Preventing Device-Related HAIs
Healthcare Acquired Infections (HAIs) have taken center stage for many hospitals in the past few years. With the government cracking down on hospitals with high infection rates by withholding reimbursements through the Affordable Care Act, HAIs have become an important issue for clinicians and hospital boards alike. Clinical and administrative stakeholders must work together to reduce the rate of HAIs, provide safer patient care, and protect the hospital’s bottom line.
Under this pressure to help hospitals reduce HAIs and result in a safer healthcare environment, the healthcare industry has come up with improvements to the old methods of infection prevention.
Hand hygiene is usually the first line of defense for hospitals and staff because of its low cost and its ability, if implemented properly, to have a strong impact on reducing rates of infection. Even though hand hygiene is “the most important measure to avoid the transmission of harmful germs and prevent healthcare-associated infections,” according to the World Health Organization, it’s simply not enough.
Several studies have shown that tech devices are some of the best germ hiders. A 2006 study published in Infection Control and Hospital Epidemiology determined that 100 percent of keyboards studied were contaminated. As tech devices invade the patient care area – handheld computers, computer mice, cellphones, and electronic monitoring devices – new methods of transmission are negating even the best of the common practices. A clean hand touching a contaminated keyboard means that viruses and bacteria can be easily transmitted from device to finger.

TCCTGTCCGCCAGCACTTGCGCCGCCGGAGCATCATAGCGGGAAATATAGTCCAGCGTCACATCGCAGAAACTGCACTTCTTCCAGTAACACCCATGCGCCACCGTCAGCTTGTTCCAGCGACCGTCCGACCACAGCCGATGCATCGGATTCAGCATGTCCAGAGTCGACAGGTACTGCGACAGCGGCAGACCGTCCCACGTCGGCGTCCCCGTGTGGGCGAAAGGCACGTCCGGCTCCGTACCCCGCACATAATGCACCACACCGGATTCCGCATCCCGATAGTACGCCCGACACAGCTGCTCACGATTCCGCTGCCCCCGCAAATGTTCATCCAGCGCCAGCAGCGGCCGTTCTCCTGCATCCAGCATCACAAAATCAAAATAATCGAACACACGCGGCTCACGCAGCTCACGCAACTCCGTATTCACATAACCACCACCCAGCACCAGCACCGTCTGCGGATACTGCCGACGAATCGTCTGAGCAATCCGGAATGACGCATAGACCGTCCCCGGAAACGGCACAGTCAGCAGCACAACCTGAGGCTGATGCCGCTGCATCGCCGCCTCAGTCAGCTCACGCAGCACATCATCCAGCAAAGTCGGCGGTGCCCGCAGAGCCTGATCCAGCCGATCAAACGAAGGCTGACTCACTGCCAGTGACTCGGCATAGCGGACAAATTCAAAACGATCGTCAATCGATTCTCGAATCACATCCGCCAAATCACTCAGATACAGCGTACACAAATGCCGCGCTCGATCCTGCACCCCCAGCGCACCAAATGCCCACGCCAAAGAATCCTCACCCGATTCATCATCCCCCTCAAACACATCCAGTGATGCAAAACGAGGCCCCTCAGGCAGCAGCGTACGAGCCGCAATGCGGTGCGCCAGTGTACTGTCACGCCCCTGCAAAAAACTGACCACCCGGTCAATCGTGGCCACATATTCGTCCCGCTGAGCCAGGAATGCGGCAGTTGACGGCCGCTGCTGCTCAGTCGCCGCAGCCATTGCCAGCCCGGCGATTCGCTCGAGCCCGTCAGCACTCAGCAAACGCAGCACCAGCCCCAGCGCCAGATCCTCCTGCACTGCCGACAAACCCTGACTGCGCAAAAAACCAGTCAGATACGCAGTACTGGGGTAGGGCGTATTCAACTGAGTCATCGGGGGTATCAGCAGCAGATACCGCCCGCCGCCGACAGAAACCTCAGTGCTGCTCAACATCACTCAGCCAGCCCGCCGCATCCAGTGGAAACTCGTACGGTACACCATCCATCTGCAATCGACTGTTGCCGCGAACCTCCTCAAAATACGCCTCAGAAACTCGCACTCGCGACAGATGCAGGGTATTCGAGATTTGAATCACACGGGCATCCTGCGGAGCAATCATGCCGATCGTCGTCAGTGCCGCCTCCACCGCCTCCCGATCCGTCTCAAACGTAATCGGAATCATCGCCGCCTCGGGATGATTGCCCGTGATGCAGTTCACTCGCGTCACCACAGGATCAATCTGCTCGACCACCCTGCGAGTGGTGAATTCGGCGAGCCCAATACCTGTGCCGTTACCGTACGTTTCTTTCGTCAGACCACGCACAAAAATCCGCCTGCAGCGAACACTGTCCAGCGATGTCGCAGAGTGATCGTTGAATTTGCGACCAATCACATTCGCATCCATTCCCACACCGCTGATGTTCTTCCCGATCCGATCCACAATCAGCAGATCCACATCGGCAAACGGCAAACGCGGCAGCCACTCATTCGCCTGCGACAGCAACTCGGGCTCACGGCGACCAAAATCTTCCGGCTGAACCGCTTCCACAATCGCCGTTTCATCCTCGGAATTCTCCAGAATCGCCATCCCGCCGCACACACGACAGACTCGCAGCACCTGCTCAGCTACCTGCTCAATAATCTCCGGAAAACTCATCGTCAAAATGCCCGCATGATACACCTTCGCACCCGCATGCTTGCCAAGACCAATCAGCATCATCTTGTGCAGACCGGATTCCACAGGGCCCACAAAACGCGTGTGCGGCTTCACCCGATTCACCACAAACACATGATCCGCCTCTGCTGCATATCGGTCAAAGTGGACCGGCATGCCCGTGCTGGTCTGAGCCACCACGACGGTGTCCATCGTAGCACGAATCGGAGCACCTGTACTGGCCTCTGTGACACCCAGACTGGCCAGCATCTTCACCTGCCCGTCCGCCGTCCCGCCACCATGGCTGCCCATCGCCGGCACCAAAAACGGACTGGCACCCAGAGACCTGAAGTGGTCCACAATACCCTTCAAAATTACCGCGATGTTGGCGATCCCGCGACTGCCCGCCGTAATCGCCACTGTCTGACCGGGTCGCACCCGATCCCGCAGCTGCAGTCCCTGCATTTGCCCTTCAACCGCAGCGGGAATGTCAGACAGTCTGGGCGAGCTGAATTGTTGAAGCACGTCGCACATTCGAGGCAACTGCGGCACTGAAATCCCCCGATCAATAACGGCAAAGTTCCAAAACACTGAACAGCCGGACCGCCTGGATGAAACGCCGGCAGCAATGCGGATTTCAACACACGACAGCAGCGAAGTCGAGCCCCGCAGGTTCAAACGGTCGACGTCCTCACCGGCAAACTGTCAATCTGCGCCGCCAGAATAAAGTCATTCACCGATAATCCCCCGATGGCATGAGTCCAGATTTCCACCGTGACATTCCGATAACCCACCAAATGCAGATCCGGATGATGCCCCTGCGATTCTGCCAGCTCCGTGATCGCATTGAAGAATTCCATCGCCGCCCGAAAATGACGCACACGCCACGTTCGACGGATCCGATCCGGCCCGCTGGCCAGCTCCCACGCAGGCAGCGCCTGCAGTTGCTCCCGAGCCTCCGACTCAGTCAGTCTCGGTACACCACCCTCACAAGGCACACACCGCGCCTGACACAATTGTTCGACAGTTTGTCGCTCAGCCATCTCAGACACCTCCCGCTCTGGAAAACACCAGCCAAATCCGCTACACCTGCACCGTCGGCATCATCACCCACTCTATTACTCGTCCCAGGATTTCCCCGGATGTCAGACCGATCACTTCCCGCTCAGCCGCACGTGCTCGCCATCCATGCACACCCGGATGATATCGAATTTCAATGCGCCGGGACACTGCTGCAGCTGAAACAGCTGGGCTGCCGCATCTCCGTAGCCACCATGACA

The problem facing hospitals now is how to decontaminate difficult-to-wash electronics properly and consistently. In addition, many healthcare workers may not even be aware that these devices in the clinical setting can be harboring the germs that cause HAIs.
Cleaning Medical Tech Devices
There are new healthcare-specific tech devices on the market, such as medical keyboards, medical mice, and waterproof remotes, all of which can be submerged in water or bleach, or run through the dishwasher. Manufacturers are also using new materials to build these tech devices that prevent bacteria and viruses from taking hold in the first place.
However, the most effective method of preventing the transmission of HAIs with medical tech devices is through cleaning. Keyboards and other devices can be decontaminated by using disinfectants. The key is to perform proper and consistent cleaning:
- Devices should be thoroughly wiped down with disinfectant, especially areas that will be touched.
- Devices should be disinfected daily, or when they are visibly soiled.
- Devices should always be immediately disinfected when they become contaminated with blood.
It’s time for hospitals to focus on tech as a source of HAIs. With proper and consistent procedures in place, hospitals can help prevent HAI outbreaks, not only to protect their patients and staff, but their reputation as well.